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Animal Sciences and Agricultural Education

Farm History

Historical Fresno State College farm sign

The Jordan College of Agricultural Sciences and Technology is firmly rooted in the tremendously fertile San Joaquin Valley. Instruction in vocational agriculture started three years after the 1911 establishment of Fresno State Normal School. The Agricultural Department began in 1925 and included a biology program. Land was rented for the self-supporting Millbrook farm in 1937. During the early 1940s the curriculum was expanded to include animal husbandry, agricultural mechanics, and food processing. From 1947 to 1954 the first farm laboratory was established at Hammer Field. Leaders in California agricultural industries launched a state-wide fund-raising effort to acquire the State College site. In 1952 the Agriculture Department became the Division of Agriculture composed of three departments -- Agricultural Mechanics, Animal Sciences, and Plant Sciences. Animal science and plant science advanced degree programs were added to the curriculum in 1968.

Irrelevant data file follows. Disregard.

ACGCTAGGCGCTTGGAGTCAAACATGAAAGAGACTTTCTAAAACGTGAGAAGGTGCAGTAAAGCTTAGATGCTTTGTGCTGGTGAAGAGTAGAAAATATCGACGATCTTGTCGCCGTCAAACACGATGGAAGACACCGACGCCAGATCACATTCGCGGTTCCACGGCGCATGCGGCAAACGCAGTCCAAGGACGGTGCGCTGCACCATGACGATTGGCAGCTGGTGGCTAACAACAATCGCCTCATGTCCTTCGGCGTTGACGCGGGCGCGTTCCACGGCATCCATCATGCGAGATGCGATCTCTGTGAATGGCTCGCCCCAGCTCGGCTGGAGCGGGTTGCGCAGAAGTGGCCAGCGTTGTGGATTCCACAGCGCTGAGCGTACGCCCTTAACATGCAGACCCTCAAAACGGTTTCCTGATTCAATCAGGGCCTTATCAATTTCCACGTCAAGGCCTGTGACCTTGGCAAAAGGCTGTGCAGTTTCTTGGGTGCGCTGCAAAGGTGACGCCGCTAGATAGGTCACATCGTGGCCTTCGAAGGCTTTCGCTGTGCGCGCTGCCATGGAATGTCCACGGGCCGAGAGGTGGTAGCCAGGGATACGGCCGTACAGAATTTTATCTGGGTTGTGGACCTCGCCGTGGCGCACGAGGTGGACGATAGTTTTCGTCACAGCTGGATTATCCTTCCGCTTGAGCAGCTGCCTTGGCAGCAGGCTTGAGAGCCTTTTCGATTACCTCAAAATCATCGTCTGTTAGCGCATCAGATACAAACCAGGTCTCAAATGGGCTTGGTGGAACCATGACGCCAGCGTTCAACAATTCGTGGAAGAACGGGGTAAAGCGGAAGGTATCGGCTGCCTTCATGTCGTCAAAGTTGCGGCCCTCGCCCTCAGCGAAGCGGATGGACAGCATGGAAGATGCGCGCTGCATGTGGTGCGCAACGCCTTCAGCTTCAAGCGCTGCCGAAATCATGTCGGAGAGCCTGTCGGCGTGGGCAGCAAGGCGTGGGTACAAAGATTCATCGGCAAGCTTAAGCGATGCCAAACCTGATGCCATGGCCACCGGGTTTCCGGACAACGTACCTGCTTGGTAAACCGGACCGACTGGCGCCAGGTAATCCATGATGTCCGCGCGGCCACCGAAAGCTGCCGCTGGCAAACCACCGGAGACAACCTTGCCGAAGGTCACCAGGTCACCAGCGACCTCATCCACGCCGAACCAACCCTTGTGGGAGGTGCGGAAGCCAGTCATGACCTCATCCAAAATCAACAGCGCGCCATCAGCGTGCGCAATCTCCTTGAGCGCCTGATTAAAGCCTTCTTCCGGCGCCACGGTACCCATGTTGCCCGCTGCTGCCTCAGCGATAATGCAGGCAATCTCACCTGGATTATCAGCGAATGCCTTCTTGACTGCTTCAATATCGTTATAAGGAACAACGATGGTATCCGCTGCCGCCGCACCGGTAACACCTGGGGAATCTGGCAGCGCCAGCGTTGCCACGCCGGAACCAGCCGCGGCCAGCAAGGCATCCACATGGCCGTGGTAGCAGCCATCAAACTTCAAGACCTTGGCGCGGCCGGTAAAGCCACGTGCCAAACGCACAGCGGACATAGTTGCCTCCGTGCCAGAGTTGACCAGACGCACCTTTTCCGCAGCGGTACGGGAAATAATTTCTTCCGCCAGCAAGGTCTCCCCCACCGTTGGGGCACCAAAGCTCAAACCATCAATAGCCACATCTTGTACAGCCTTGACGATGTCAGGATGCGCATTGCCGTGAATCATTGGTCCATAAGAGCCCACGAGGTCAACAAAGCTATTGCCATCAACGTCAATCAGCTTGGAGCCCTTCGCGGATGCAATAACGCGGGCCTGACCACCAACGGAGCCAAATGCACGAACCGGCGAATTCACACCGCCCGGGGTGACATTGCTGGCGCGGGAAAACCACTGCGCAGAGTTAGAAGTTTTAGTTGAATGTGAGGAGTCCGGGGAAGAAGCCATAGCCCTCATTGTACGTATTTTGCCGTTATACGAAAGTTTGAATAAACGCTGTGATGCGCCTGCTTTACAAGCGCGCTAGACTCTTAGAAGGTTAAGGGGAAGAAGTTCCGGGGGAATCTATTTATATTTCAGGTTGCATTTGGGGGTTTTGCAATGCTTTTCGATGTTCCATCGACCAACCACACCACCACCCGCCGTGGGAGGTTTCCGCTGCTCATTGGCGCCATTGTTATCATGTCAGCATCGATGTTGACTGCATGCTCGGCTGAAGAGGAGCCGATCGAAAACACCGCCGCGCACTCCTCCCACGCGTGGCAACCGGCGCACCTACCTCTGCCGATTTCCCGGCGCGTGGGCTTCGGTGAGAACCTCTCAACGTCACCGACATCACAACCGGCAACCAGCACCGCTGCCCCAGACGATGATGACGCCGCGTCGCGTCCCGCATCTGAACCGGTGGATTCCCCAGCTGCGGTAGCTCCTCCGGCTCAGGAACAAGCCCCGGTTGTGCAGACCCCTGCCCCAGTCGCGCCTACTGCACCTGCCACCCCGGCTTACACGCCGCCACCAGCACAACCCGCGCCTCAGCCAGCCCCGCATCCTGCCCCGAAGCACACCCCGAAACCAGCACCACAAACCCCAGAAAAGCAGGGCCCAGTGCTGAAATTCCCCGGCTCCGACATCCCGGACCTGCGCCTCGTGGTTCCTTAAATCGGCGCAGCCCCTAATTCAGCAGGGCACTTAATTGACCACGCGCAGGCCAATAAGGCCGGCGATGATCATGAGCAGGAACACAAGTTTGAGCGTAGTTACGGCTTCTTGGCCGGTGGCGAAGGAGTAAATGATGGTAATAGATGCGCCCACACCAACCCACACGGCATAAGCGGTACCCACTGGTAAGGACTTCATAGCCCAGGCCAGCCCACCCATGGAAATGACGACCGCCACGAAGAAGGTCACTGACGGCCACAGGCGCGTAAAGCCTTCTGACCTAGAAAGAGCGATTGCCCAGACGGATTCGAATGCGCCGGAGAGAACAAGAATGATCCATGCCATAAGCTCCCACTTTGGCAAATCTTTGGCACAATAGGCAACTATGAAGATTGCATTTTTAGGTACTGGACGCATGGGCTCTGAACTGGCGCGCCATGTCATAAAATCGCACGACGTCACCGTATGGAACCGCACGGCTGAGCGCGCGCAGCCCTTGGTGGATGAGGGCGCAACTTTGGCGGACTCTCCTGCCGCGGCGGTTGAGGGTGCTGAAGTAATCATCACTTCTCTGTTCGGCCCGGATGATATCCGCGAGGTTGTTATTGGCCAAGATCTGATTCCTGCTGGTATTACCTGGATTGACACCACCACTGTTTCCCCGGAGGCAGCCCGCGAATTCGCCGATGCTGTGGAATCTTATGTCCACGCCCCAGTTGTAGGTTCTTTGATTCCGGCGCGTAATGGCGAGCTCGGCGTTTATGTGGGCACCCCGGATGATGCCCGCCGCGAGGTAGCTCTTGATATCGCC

The Jordan College of Agricultural Sciences was established in the late 1960s. The Department of Agricultural Economics was created during the 1969-70 academic year. In 1977 the Department of Family Studies and Home Economics joined the school, which was renamed School of Agriculture and Home Economics. The Department of Industrial Arts and Technology became a part of the school in 1980. In 1982 an advanced degree in Agricultural Business was approved.

Today, the school offers five advanced degree programs. In 1987 the school adopted the new name of Agricultural Sciences and Technology to more accurately reflect the growing emphasis of academic and outreach programs in scientific research, technology transfer, and management efficiency.

A significant addition to the school occurred in 1984, when the California Agricultural Technology Institute (CATI) was founded to sponsor applied research and technology transfer needed by agricultural industries of California. CATI oversees the funding and administration of the Viticulture and Enology Research Center (1985), the Center for Irrigation Technology (1980), the Crop Production and Protection Center (1986), and the Center for Agricultural Business (1986), which is now known as the Institute for Food and Agriculture.